It might work like this:

1.  Wife and/or husband decides to file for divorce.  Filing in person is required for people with children, and the courts will be open one night a week for this purpose.   One or both make an appointment with the Family Relationships Facilitator’s office which will provide them with an outline of all possible matters to be considered in establishing two households for their family, and the guidelines for decision-making.

2.  Each will then answer a detailed questionnaire designed to determine suitability of the couple for mediation or arbitration.  Assistance for each person in her primary language shall be
provided as needed.  Each questionnaire shall be reviewed by a facilitator before a person signs and files it.  These questionnaires shall be confidential.

3.  The answers will be reviewed by a triage committee which will assign the family to  mediation or arbitration and domestic violence proceedings if appropriate but not already initiated.  No case involving domestic violence, verbal abuse or other intimidation on the
part of one party toward the other will be assigned to mediation. Rules of confidentiality shall apply to the mediation process.

4.  The couple or either party may then file a petition for dissolution of their marriage.

5.  The couple will be assigned an arbitrator or mediator.  Each family will have two mediators or arbitrators, one for issues regarding a parenting plan (formerly termed custody), one for property and support issues.  Mediators and arbitrators shall have appropriate training and experience in their respective areas.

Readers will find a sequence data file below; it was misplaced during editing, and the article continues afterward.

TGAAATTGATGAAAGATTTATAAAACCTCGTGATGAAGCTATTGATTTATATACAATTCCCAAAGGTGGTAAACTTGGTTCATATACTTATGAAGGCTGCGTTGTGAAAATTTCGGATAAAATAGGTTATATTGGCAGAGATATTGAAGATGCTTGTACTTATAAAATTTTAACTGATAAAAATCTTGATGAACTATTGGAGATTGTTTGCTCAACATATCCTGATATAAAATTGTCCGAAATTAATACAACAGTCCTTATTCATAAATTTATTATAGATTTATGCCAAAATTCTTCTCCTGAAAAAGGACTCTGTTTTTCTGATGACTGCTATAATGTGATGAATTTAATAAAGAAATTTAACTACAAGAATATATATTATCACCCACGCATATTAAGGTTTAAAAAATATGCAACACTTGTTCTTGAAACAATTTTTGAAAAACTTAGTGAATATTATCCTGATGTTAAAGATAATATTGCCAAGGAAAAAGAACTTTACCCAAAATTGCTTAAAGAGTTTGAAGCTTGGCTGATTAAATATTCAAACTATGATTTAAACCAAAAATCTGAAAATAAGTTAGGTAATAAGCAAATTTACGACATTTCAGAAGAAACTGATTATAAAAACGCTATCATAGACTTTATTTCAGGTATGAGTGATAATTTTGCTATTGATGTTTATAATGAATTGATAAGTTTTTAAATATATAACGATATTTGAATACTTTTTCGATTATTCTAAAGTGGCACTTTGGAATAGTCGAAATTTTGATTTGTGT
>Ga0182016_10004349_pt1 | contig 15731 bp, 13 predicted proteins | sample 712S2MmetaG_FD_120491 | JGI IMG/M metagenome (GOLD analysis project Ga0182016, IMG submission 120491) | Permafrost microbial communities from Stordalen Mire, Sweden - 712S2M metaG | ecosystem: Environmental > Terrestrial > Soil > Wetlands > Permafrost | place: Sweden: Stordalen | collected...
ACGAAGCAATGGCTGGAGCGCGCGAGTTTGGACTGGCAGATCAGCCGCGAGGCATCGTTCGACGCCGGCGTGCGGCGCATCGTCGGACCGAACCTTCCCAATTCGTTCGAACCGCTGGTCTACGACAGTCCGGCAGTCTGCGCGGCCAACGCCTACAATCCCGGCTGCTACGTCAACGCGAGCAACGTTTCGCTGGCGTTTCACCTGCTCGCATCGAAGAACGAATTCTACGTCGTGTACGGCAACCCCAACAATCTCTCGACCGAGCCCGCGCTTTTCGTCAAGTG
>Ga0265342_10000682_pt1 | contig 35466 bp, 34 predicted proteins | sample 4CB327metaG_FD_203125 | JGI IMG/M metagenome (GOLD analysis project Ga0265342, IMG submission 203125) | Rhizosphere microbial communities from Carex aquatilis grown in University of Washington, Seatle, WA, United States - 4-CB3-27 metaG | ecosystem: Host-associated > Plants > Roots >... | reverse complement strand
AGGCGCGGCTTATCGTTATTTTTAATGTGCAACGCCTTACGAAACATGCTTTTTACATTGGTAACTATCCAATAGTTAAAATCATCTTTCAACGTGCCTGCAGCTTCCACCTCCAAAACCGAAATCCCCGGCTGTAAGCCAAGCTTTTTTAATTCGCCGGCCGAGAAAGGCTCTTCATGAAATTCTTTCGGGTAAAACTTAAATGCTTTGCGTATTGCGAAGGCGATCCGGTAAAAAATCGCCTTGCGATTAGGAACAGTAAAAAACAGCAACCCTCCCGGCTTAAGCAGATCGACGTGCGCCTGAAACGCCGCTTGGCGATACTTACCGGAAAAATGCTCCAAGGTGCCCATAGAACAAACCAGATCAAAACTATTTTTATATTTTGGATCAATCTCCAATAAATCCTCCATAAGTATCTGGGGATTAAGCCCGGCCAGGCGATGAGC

6.  Both arbitrators and mediators will have a rotating  panel of experts available for appraisals and forensic accounting, and questions regarding parenting plans as necessary.  Each party may without stated cause reject the first expert assigned; the second or subsequent expert may be rejected upon cause, the determination of which shall be assigned to a hearing officer.

8.  Each party may be assisted by an advocate in the arbitration process.  The arbitrator may assign a particular issue to an evidentiary hearing officer.  A party may request an evidentiary
hearing on a particular issue, and that request for a hearing shall be granted or denied by a three-person panel.

9.  When agreements or decisions on all issues have been reached, reduced to a writing signed by the parties and their mediators or arbitrators, the terms of those agreements or decisions shall be written as a parenting plan judgment by a trained clerk, reviewed by a hearing officer and any consultants hired by either party  and then signed by a judge.

10.  Qualification and appointment of hearing officers remain to be determined.  All panels shall have at least one woman and one man as members.

11.  The above procedures, adapted as appropriate, shall apply to all other domestic relations matters involving children as currently assigned to “Family Law.”